VOL: 100, ISSUE: 40, PAGE NO: 31
What is it?
- Ménière’s disease is a rare progressive disorder of the hearing and balancing mechanisms in the ear labyrinth.
- It usually starts in one ear but progresses to both ears in up to 50 per cent of those affected.
- Fifteen per cent of people are affected in both ears from the onset of the disease.
- The cause is unknown.
- Between one in 2,000 and one in 20,000 of the population are affected.
- Onset can be at any age, but is most frequently between the ages of 20 and 50 years.
- Caucasian people are most commonly affected.
- Seven to ten per cent of those affected have a family history of the disease (Osbourne, 2004).
- Disease progression takes place in three stages.
- In the early stage vertigo may be accompanied by:
- Temporary hearing loss;
- A feeling of pressure, ‘fullness’ and discomfort in the ear;
- Palpitations and sweating;
- Tinnitus, which can vary in severity.
- Acute episodes of vertigo usually last 20 minutes to 24 hours.
- They tend to occur in clusters, with a mean frequency of 6-11 per year.
- Remission can last from a few days to months or years.
- In the middle stage, vertigo may be less severe, but tinnitus and hearing may worsen.
- In the later stage, attacks become less frequent, but hearing worsens.
- Hearing loss may eventually be permanent; vertigo may then decrease, but balance problems will remain, especially in the dark.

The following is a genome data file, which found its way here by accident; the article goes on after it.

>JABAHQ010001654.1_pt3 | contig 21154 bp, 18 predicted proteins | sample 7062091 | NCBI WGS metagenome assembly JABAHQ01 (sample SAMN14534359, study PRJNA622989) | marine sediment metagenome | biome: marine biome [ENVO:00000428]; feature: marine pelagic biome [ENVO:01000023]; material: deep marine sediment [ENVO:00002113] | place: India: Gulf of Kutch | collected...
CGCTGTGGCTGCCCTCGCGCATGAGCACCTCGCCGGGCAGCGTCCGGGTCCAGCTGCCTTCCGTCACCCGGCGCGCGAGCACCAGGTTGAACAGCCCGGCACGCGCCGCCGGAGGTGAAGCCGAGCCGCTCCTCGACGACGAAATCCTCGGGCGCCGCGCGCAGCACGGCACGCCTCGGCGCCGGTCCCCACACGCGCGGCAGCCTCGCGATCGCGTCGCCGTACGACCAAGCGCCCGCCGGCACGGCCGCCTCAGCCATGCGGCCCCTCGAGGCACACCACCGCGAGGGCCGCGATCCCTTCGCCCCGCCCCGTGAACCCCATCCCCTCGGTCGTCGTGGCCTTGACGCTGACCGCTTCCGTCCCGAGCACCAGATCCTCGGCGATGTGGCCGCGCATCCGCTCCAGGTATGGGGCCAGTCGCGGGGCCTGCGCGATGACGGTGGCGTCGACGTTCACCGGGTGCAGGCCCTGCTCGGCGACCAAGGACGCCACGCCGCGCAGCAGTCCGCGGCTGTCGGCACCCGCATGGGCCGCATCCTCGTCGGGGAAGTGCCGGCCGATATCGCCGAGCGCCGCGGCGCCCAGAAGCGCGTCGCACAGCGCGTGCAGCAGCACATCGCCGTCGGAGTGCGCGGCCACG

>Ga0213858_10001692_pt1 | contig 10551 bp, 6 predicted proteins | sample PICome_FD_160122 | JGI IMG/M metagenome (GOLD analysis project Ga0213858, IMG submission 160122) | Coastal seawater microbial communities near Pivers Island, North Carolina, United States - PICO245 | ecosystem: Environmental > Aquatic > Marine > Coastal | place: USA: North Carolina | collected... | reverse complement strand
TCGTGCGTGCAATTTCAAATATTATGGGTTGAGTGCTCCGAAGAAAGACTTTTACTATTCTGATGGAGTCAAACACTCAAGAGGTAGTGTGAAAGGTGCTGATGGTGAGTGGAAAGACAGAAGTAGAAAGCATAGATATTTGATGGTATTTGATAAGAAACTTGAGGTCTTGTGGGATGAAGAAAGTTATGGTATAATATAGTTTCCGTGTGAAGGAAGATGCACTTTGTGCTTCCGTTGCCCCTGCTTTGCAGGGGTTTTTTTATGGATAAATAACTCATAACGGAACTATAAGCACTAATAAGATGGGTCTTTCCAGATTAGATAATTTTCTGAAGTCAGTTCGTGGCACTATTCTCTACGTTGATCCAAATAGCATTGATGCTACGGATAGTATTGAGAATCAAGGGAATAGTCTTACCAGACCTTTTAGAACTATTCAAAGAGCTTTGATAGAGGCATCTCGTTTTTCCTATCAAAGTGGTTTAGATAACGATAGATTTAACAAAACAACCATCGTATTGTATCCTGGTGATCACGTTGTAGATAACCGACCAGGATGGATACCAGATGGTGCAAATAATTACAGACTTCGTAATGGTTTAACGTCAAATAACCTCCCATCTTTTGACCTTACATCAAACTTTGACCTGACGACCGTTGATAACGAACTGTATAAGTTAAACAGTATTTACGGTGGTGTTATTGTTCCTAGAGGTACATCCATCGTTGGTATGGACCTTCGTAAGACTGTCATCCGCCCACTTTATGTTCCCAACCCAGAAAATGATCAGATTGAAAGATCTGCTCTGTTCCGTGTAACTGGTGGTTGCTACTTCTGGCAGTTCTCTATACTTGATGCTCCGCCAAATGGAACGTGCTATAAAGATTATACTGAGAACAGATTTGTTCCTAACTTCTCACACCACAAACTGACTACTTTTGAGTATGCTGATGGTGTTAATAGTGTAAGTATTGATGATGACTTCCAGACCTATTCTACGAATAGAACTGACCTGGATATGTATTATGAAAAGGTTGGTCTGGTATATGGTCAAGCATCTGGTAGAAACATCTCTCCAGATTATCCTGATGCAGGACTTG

- Other symptoms are depression, anxiety, headaches and migraines.
- Viral infection.
- Injury to the inner ear.
- Arterial disease.
- Thyroid hormone deficiency.
- Oestrogen deficiency.
- Pituitary or adrenal gland malfunction.
- History of migraine.
- Food allergy.
- Audiogram to assess hearing loss.
- Vestibulometric tests to assess the patient’s balance.
- Blood test, magnetic resonance imaging (MRI) or computerised tomography (CT) scan to rule out other causes such as hypothyroidism, anaemia, diabetes or head injury.
- A firm diagnosis requires at least two spontaneous episodes of vertigo lasting at least 20 minutes, hearing loss confirmed by audiometry and tinnitus and/or perception of aural fullness.
- The unpredictable and progressive nature of Ménière’s disease can severely restrict daily life.
- It can lead to psychological distress, anxiety and depression.
- Sudden and disabling symptoms can lead to loss of driving licence.
- Treatment focuses on the control of symptoms.
- Prochlorperazine and cinnarizine can be used to treat acute attacks of vertigo and nausea.
- Betahistine and diuretics can reduce the frequency of attacks.
- A range of drugs may be used prophylactically, different ones work for different people, so trial and error is usually necessary.
- Grommet insertion to drain fluid from the ear may be helpful.
- Vestibular nerve section can reduce vertigo by cutting the nerve from the balance organ.
- In severe cases, labyrinthectomy may be performed, but normally if only one ear is affected and hearing loss is serious, as the procedure results in total deafness.
- Physiotherapy may help to improve balance.
Ménière’s Society: www.menieres.org.uk
NHS Direct: www.nhsdirect.nhs.uk